Project SkyNet: The construction of the broadcast center for Sky News Arabia won it a place on the IBC Innovation Awards shortlist in 2012. But should the main center be unavailable for any reason, it wanted to be able to broadcast for 12 hours while alternative resources were mobilized, and to achieve this, it created a disaster recovery network through its own data center, SkyNet. Working with technology partners Blackmagic, Haivision, Nevion, Vizrt and Zixi, it built a platform that could be accessed and controlled from any of its nearly 20 bureaus over the public internet. It allows SNA to broadcast and transmit from anywhere in the world including live programming and breaking news.
Real-time tweets on live television: Airtel Digital Television in India wanted to present real-time tweets as an optional overlay on the television screen. The challenges were that this had to work over existing set-top boxes with the existing controller, and it could not interfere with any other functionality. Together with BrizzTV Media Labs, Airtel solved social, legal and technical issues, and Twitter on TV launched on six channels last October.
Media Factory: The BBC iPlayer delivers to over 7 million users a day, and the catch-up services are expected to be available immediately. This can be a challenge for instance when there are 16 different regional news programs all transmitting at the same time. When, in 2013, BBC Future Media was asked to create a new media factory to meet iPlayer demand, it worked with Amazon Web Services, as well as Atos, Codeshop, Elemental and Omnia, to create a cloud transcoding service to meet this need.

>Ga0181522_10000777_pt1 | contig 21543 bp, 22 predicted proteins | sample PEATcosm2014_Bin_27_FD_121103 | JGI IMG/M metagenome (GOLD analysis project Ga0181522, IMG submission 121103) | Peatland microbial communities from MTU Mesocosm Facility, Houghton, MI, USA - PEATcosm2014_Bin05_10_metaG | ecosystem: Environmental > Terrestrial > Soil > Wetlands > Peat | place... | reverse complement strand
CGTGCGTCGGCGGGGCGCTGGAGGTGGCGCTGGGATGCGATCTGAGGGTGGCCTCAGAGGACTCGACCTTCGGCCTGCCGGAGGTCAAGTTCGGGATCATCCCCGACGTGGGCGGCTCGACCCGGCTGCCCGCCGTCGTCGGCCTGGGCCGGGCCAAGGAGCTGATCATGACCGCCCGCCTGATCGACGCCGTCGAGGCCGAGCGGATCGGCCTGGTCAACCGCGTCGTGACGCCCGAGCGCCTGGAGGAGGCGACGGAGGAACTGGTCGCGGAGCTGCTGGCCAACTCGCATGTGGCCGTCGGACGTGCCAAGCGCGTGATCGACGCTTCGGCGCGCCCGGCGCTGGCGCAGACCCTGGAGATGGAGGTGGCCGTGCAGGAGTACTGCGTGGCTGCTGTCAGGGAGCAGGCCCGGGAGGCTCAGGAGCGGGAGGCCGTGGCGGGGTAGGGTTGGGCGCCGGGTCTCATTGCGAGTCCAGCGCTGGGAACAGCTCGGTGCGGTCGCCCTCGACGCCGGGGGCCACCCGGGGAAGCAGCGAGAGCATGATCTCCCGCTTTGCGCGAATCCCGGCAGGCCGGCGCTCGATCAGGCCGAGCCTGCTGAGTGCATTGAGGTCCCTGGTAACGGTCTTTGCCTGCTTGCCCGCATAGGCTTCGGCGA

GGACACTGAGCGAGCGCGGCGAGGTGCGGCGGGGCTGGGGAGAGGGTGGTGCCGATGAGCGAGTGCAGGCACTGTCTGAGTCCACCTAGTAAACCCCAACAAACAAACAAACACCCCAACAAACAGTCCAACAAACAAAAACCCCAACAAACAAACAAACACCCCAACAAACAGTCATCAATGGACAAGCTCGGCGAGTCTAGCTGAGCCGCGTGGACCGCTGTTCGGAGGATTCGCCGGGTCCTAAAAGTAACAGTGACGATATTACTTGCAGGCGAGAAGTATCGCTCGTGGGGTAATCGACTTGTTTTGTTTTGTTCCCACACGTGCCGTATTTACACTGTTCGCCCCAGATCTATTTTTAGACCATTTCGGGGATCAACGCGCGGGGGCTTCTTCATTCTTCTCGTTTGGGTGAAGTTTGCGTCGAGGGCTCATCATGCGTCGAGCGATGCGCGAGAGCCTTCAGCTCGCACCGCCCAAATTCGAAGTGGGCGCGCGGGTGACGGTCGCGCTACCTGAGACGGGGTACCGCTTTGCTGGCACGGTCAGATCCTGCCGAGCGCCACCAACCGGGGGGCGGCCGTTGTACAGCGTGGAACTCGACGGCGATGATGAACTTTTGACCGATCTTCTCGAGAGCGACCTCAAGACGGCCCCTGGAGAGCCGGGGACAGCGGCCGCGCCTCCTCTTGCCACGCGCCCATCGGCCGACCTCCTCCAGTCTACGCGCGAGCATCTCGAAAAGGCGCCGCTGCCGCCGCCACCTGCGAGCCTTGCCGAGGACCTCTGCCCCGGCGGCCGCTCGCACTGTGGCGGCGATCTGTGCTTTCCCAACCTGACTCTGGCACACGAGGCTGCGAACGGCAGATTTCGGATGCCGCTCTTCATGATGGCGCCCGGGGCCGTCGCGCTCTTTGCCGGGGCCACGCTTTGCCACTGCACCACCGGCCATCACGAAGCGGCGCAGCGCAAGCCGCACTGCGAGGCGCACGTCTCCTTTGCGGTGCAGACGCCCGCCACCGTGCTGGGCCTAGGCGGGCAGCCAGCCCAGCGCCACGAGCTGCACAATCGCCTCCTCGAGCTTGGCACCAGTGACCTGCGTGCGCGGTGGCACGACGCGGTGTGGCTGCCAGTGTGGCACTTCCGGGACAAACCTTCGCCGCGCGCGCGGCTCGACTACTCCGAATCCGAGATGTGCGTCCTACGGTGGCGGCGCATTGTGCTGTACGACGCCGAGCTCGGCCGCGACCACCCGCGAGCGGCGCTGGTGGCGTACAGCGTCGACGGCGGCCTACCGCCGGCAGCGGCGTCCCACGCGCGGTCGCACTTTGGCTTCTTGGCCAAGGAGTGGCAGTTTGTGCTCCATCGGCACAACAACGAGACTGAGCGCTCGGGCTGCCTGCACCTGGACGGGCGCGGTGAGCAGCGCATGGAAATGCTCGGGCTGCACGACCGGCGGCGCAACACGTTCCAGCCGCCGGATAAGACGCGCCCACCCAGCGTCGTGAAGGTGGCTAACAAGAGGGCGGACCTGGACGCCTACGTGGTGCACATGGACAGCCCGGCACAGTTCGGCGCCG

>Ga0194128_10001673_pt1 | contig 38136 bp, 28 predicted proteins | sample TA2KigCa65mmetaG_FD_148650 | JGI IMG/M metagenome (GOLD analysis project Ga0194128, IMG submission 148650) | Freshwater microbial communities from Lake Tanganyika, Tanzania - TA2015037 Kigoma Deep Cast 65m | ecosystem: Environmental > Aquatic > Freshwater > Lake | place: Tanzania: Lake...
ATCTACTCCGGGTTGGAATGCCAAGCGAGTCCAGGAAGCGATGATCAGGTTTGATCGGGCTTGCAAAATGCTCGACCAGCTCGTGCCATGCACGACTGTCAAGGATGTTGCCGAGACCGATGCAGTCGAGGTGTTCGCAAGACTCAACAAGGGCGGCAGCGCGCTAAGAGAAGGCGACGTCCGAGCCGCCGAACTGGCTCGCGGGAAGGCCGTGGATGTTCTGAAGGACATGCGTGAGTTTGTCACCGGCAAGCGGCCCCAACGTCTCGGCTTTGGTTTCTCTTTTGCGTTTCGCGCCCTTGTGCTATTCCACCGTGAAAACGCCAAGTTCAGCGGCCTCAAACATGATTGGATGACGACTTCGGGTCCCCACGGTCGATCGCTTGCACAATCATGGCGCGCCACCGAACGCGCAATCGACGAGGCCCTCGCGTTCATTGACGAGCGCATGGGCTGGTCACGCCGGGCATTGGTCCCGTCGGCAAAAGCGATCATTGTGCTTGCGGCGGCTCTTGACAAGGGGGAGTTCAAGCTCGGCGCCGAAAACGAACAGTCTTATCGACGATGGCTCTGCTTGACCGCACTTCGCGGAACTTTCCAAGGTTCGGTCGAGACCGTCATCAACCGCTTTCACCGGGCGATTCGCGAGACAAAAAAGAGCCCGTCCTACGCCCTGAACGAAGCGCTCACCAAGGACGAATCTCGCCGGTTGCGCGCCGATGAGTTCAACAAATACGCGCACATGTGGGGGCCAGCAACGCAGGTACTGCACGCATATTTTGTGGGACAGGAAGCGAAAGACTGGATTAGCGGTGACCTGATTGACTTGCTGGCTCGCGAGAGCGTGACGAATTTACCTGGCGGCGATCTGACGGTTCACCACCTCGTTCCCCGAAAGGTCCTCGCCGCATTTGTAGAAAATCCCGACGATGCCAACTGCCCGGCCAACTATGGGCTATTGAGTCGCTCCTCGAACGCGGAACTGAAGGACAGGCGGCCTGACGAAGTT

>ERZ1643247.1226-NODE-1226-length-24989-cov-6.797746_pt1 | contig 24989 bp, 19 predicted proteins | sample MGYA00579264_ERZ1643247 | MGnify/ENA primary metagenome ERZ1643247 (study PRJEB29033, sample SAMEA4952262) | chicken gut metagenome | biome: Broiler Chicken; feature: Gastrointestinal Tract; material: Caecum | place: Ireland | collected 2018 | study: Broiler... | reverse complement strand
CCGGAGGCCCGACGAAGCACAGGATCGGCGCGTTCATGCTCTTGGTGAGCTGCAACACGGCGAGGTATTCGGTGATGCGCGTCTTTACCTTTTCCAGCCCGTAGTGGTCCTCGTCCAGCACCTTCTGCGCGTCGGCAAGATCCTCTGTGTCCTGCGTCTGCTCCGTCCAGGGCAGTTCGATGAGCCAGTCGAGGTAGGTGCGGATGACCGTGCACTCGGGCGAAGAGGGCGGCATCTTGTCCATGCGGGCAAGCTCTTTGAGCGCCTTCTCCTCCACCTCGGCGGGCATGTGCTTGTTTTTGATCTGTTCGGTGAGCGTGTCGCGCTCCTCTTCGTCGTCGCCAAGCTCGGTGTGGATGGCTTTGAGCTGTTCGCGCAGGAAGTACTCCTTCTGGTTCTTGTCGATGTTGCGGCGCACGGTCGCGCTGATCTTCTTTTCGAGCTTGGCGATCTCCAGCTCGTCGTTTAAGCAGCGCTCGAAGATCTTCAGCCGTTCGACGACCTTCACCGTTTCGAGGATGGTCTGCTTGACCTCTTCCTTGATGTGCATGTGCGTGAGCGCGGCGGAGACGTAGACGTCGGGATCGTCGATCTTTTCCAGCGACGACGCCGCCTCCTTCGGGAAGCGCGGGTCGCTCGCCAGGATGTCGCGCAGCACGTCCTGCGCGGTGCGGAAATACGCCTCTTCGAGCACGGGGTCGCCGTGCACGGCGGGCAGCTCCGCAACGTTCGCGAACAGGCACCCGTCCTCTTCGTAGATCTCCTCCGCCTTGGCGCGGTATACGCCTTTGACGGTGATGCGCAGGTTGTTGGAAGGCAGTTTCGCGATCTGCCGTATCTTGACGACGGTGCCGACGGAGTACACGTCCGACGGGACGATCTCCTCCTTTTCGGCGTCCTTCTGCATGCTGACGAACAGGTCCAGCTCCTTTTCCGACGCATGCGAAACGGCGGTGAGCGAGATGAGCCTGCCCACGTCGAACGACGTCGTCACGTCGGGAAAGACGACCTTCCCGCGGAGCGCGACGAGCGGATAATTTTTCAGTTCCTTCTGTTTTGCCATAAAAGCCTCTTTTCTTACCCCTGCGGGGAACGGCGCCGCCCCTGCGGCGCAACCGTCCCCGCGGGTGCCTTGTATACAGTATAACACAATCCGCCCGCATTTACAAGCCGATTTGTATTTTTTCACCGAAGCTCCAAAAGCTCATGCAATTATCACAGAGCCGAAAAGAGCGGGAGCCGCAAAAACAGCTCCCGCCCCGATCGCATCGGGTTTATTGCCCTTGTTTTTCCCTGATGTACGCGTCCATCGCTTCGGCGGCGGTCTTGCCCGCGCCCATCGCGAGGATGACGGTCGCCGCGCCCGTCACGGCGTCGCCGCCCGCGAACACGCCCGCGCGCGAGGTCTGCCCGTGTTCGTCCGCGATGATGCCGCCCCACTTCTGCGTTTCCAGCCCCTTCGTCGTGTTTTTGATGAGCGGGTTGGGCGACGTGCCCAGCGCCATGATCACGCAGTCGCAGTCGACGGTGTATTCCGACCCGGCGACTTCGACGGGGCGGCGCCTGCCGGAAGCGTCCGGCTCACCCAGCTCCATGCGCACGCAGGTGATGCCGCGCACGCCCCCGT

Snap: In late 2013, Sky Deutschland augmented its on demand service with Snap. This puts much of its library of films, series and children’s programs online for viewing on the web, iPad and iPhone, and Samsung Galaxy and smart TVs, with more platforms to come. It runs as a standalone OTT product, available without a set-top box or long-term subscription. Technical collaborators included Accedo, Atos, Capgemini, Coeno, Contone, CreateCtrl, Deloitte, Fincons, HP, ID Media, Namestorm, NTT Data, SHS Viveon, Sky Italia, TDS, Wirecard and Weeks.
NBA League Pass: Turners Sports’ NAB League Pass broadband service delivers any game live over broadband to any subscriber on any platform. Working with Adobe, Akamai, DNF Controls, Elemental, FreeWheel Media and Harmonic, Turner offers as many as 30 games a night, or over 800 streams published in real time.